If anyone is still unconvinced that Jay White is one of the best wrestlers in the world after his performances on both nights of Wrestle Kingdom, I just don’t know what to tell you. His character work (especially in-ring) is some of the best in the business, his counter/defense game is incredible, his quickness, his athleticism, his creativity, his feel for in-ring drama, his attention to detail. I don’t know what else to say about this guy.

The chemistry with Ibushi is, once again, off the charts and I love how both men take so much punishment and work really hard to illustrate how much they’ve been through this weekend. You really get a palpable sense that both guys are running on fumes by the end of this match and it’s pitch perfect. I like all the extracurricular stuff a lot, too, actually, because it creates great drama *and* it allows Ibushi to look like clearly the stronger of the two without making White look excessively weak in victory. Plus it gave us the glorious moment of Gedo flipping Ibushi’s switch with a chair shot and then getting shoot murdered with a vicious palm strike (and what a beautiful sell by Gedo).

Chris Jericho def. Hiroshi Tanahashi via submission @ 22:24 w/ ‘Walls of Jericho’ (★★★★★)

This honestly may have been the best Chris Jericho has looked since Dominion 2018 against Tetsuya Naito. Beyond the amazingly ridiculous opening video package (and “F*CKAHASHI” lmao), both of these guys turned in performances for the ages and the result was a sight to behold. Listen to the Tokyo Dome during this match. No flips (ok technically one flip), no spamming a million moves, no meaningless no-selling, just an absolute clinic in drama and brilliant fundamentals by two of the greatest of all time. A symphony of old school meets new school and an incredible clash of fully defined, polar opposite characters—no bells and whistles, just great wrestling and psychology. To me this has to be considered pretty high on any list of either Jericho OR Tanahashi’s best matches of their career considering the stage of their careers they’re in and the magnitude of the moment and how much they were able to do with such simple ingredients. Incredible.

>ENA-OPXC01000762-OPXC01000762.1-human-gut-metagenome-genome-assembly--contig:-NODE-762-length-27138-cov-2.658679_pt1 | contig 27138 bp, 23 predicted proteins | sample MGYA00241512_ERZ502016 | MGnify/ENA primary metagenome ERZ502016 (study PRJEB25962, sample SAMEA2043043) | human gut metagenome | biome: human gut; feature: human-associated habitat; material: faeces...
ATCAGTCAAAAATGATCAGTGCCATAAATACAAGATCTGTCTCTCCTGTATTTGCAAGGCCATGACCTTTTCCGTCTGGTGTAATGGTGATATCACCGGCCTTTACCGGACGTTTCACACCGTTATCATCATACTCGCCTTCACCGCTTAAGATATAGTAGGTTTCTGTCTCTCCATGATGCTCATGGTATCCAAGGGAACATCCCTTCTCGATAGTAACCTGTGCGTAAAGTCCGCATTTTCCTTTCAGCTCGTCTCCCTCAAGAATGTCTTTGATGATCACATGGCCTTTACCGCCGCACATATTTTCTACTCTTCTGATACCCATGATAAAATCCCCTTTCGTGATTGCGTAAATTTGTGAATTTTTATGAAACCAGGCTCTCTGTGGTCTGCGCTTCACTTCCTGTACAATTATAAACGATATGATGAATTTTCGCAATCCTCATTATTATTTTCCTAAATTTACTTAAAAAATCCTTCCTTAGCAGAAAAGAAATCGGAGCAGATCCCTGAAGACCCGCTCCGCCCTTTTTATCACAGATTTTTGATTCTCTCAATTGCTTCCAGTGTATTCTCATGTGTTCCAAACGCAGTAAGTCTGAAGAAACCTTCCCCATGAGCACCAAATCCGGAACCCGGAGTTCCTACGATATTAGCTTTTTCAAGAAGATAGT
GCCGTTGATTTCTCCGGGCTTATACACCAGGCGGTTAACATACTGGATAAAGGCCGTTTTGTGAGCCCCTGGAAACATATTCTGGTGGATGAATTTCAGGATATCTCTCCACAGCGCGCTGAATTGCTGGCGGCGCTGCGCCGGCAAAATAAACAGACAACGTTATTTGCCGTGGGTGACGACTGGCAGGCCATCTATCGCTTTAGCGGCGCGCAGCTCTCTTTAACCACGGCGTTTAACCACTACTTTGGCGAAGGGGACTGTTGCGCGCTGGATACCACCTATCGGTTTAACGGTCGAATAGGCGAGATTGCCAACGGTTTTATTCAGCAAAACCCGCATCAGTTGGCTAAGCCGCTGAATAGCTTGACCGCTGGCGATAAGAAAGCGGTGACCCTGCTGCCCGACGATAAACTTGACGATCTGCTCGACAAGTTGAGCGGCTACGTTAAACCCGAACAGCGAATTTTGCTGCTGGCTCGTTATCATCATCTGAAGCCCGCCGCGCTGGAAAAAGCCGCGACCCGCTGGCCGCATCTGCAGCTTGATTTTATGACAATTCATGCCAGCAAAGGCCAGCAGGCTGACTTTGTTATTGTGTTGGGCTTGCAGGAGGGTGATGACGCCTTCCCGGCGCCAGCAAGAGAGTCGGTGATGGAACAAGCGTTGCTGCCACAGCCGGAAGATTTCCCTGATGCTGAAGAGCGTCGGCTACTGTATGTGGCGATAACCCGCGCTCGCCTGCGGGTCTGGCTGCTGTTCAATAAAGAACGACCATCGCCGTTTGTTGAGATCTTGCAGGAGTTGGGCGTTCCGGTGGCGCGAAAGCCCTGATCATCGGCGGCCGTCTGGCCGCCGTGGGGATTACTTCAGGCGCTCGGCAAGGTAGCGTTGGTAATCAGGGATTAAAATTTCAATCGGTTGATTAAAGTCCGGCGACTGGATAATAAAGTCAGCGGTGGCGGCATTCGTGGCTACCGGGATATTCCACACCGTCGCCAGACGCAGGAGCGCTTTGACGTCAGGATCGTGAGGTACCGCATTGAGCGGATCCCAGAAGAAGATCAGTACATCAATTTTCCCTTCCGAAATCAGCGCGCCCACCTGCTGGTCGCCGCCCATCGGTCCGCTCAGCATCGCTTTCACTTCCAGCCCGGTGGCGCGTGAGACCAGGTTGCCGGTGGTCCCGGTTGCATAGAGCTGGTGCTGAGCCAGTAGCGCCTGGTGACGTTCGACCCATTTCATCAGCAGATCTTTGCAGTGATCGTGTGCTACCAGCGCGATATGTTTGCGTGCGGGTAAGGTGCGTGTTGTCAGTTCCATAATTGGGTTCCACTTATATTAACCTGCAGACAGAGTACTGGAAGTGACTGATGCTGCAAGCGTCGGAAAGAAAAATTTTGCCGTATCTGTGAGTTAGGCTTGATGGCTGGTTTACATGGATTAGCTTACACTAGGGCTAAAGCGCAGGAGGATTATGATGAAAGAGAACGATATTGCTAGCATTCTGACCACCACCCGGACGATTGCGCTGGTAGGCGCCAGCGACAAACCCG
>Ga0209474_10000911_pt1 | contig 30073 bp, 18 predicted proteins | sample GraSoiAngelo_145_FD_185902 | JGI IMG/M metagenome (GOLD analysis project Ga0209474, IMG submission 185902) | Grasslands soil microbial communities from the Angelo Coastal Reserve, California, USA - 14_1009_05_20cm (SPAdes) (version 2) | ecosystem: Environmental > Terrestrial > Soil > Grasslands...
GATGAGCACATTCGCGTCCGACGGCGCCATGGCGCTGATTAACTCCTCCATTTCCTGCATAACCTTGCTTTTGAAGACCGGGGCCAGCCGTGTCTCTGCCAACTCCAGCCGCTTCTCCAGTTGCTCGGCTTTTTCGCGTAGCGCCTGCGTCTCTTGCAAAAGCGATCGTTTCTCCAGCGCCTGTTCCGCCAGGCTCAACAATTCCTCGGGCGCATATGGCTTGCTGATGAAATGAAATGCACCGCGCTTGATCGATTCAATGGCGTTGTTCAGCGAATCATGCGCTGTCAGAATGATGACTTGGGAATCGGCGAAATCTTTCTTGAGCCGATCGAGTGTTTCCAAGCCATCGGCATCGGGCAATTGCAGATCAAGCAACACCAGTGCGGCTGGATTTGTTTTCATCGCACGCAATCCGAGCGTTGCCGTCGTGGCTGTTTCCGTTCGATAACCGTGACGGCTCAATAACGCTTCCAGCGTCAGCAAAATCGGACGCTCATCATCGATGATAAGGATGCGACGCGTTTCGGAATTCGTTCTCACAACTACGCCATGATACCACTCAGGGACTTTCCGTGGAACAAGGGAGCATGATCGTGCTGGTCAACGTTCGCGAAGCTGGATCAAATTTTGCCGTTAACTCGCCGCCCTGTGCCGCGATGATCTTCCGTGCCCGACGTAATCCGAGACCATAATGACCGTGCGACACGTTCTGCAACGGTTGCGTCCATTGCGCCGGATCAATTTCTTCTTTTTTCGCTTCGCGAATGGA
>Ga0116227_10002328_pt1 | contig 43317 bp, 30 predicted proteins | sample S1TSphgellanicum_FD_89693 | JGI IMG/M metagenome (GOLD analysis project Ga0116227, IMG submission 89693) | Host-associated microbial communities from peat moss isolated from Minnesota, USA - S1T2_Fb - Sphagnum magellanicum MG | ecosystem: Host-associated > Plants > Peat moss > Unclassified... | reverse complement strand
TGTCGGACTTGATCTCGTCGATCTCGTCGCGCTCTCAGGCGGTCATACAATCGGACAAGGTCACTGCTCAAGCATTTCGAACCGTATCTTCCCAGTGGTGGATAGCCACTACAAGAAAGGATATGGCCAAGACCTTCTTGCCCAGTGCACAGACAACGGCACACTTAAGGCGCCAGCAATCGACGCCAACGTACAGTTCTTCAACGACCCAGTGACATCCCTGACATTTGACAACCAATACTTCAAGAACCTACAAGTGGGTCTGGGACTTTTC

Tetsuya Naito def. Kazuchika Okada via pinfall @ 35:37 w/ Destino (★★★★★★)